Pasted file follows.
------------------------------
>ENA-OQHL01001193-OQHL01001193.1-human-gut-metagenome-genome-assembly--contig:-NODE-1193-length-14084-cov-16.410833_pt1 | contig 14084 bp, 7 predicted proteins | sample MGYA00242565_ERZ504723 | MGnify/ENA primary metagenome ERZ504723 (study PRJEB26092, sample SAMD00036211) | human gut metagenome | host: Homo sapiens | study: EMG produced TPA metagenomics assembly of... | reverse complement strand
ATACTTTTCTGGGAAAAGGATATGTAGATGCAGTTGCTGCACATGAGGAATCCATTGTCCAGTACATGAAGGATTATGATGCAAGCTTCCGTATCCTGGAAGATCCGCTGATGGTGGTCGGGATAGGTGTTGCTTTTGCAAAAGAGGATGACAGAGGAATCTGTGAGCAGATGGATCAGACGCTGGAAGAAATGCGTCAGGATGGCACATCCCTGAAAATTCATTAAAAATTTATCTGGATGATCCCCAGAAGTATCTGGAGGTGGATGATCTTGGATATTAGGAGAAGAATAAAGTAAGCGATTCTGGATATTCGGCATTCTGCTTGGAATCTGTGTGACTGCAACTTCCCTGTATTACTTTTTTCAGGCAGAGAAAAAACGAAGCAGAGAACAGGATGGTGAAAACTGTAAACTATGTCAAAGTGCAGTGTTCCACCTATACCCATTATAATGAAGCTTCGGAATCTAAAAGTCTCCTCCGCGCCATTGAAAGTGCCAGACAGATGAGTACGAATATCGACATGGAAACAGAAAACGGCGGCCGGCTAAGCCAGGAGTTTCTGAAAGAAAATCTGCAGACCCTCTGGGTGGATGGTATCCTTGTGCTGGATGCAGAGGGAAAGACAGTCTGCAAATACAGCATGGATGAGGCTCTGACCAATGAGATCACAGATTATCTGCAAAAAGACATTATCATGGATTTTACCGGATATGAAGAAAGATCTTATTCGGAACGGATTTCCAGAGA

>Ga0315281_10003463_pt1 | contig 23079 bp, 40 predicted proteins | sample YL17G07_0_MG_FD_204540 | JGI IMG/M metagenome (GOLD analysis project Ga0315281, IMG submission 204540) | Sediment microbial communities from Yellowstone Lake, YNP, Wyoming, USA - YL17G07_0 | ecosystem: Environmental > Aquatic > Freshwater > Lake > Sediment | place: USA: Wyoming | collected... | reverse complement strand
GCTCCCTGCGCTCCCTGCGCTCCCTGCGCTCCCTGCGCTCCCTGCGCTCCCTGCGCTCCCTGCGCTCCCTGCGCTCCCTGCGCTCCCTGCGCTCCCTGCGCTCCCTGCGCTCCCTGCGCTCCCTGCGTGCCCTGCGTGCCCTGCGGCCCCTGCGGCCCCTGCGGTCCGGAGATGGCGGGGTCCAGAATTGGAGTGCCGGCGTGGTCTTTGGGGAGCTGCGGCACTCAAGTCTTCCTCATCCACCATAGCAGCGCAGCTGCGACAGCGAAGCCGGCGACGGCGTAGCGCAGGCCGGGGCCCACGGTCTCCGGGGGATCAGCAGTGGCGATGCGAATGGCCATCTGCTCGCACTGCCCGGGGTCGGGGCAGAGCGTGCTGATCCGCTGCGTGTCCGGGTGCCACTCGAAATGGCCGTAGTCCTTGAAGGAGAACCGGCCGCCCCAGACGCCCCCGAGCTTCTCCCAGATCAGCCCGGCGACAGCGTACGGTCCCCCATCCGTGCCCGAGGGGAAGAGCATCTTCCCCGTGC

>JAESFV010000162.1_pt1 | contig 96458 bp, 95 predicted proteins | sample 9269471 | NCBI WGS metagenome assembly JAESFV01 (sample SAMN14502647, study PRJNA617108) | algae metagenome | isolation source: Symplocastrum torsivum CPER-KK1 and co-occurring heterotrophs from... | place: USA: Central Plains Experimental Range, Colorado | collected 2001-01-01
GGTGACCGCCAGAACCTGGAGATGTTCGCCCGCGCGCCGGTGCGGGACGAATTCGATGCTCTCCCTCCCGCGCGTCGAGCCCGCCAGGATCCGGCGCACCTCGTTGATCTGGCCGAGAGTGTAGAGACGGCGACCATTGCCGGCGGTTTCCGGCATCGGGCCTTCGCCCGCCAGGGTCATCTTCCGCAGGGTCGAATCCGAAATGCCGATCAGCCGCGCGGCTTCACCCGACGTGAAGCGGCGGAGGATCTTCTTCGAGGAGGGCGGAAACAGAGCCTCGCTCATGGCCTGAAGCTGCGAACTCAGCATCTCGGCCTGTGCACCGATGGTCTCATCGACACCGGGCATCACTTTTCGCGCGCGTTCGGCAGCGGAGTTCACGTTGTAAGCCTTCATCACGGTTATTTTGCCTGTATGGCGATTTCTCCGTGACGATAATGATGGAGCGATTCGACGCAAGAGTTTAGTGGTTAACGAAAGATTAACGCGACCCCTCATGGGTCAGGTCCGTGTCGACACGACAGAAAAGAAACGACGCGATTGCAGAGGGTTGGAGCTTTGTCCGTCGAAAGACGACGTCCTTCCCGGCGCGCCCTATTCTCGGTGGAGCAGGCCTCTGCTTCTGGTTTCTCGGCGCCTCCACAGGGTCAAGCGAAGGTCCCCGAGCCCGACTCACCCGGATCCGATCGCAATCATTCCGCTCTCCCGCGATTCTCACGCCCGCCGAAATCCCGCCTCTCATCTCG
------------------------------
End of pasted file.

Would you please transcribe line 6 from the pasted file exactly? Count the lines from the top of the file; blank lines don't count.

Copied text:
GGTGACCGCCAGAACCTGGAGATGTTCGCCCGCGCGCCGGTGCGGGACGAATTCGATGCTCTCCCTCCCGCGCGTCGAGCCCGCCAGGATCCGGCGCACCTCGTTGATCTGGCCGAGAGTGTAGAGACGGCGACCATTGCCGGCGGTTTCCGGCATCGGGCCTTCGCCCGCCAGGGTCATCTTCCGCAGGGTCGAATCCGAAATGCCGATCAGCCGCGCGGCTTCACCCGACGTGAAGCGGCGGAGGATCTTCTTCGAGGAGGGCGGAAACAGAGCCTCGCTCATGGCCTGAAGCTGCGAACTCAGCATCTCGGCCTGTGCACCGATGGTCTCATCGACACCGGGCATCACTTTTCGCGCGCGTTCGGCAGCGGAGTTCACGTTGTAAGCCTTCATCACGGTTATTTTGCCTGTATGGCGATTTCTCCGTGACGATAATGATGGAGCGATTCGACGCAAGAGTTTAGTGGTTAACGAAAGATTAACGCGACCCCTCATGGGTCAGGTCCGTGTCGACACGACAGAAAAGAAACGACGCGATTGCAGAGGGTTGGAGCTTTGTCCGTCGAAAGACGACGTCCTTCCCGGCGCGCCCTATTCTCGGTGGAGCAGGCCTCTGCTTCTGGTTTCTCGGCGCCTCCACAGGGTCAAGCGAAGGTCCCCGAGCCCGACTCACCCGGATCCGATCGCAATCATTCCGCTCTCCCGCGATTCTCACGCCCGCCGAAATCCCGCCTCTCATCTCG